<< At least with E.T., they give you the option of which version to watch. And I may be in the minority here, but I always thought (even back in 1982) that having the guns out with a bunch of kids was a bit too much. >>

 

Well to show that fact can be stranger then fiction, have you ever saw that episode of "Cops" in where they forcefully served a search warrent on a motel with guns drawn and told everyone inside to come out with hands up. 2 of them were kids, both looked like under the age of 10 had their hands on the top of their heads. Imagine how traumatic *that is?*

 

The littlest one probually will be having nightmares for a while.

 

Also not to forget how many houses undergo a drug raid with very small children inside. Does anyone as a child going through something like that would think ET be a bit *tame?*

 

This thread would make a nice discussion topic for "The Rollye James Show" on the American Voice Radio Network.

 

Edited by: hamradio on Jan 26, 2010 3:44 AM

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> {quote:title=hamradio wrote:}{quote}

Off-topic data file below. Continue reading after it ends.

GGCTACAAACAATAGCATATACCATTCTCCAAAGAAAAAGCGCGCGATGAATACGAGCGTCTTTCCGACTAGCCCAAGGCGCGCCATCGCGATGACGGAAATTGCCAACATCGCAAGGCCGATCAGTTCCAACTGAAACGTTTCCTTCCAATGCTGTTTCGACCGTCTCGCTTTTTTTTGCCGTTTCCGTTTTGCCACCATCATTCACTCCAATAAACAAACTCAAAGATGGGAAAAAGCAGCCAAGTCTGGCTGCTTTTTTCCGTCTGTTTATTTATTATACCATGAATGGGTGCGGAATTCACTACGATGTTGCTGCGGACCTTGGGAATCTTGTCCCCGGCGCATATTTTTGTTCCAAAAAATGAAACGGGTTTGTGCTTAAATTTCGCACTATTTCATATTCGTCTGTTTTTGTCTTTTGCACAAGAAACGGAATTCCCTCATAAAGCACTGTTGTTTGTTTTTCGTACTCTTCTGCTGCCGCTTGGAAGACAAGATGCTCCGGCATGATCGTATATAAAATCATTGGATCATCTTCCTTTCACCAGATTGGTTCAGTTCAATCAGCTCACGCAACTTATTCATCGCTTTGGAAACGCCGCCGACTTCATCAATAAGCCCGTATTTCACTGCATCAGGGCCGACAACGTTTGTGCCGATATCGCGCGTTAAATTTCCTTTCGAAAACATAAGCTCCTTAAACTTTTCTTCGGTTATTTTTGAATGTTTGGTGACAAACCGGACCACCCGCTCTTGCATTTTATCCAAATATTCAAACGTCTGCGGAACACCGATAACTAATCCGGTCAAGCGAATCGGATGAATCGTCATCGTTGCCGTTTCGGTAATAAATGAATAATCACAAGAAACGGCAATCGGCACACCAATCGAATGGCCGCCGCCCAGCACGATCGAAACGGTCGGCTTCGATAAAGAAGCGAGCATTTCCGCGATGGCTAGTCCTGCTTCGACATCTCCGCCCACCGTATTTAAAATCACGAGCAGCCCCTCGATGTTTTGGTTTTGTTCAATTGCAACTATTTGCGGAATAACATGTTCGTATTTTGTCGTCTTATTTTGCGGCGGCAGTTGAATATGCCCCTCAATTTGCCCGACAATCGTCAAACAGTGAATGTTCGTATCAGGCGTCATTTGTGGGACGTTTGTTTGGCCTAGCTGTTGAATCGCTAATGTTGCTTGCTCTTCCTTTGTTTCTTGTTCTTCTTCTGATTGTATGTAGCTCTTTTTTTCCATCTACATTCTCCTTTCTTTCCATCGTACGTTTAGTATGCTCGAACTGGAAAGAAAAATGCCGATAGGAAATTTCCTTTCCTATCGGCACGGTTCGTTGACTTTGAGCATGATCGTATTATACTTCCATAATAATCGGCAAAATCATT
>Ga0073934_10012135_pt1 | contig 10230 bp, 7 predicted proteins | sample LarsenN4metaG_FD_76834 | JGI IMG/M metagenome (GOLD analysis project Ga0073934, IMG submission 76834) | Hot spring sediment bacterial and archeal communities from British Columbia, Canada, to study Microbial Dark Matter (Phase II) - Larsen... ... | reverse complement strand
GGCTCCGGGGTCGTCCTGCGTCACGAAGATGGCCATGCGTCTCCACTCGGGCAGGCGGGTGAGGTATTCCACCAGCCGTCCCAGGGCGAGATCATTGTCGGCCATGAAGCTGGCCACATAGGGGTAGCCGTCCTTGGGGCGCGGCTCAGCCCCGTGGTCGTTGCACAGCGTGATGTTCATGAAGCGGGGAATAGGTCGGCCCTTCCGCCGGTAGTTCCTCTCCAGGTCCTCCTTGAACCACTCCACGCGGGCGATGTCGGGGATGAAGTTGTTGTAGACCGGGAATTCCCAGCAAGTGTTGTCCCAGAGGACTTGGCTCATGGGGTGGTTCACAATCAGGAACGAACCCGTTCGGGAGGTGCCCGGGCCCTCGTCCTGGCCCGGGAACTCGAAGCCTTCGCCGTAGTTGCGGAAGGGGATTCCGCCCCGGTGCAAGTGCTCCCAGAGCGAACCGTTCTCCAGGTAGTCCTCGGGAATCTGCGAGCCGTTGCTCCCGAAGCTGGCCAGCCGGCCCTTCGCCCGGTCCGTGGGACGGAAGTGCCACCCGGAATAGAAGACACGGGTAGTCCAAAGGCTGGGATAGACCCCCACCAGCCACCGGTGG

> HollywoodGolightly Wrote:

> << At least with E.T., they give you the option of which version to watch. And I may be in the minority here, but I always thought (even back in 1982) that having the guns out with a bunch of kids was a bit too much. >>

>

> Well to show that fact can be stranger then fiction, have you ever saw that episode of "Cops" in where they forcefully served a search warrent on a motel with guns drawn and told everyone inside to come out with hands up. 2 of them were kids, both looked like under the age of 10 had their hands on the top of their heads. Imagine how traumatic *that is?*

 

Um, no. I have not.

 

But I do remember the Elian Gonzalez episode, so I don't think it's outside the realm of the possible _in real life_.

 

That's precisely why I wouldn't really expect to see cops with guns drawn when facing a bunch of kids in a fantasy. ;)

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well thanks for that information---that's terribly interesting. so Sunflower wouldn't be on the old VHS then? because now I'm interested.

 

to bring up a recent movie, this is why I appreciated Master and Commander so much---all the guys were white, and the servants were black, and that's how it was back then. yes it's embarrassing to think of the horrible things our ancestors used to do, but I wonder if our descendants will be embarrassed at all our censorship...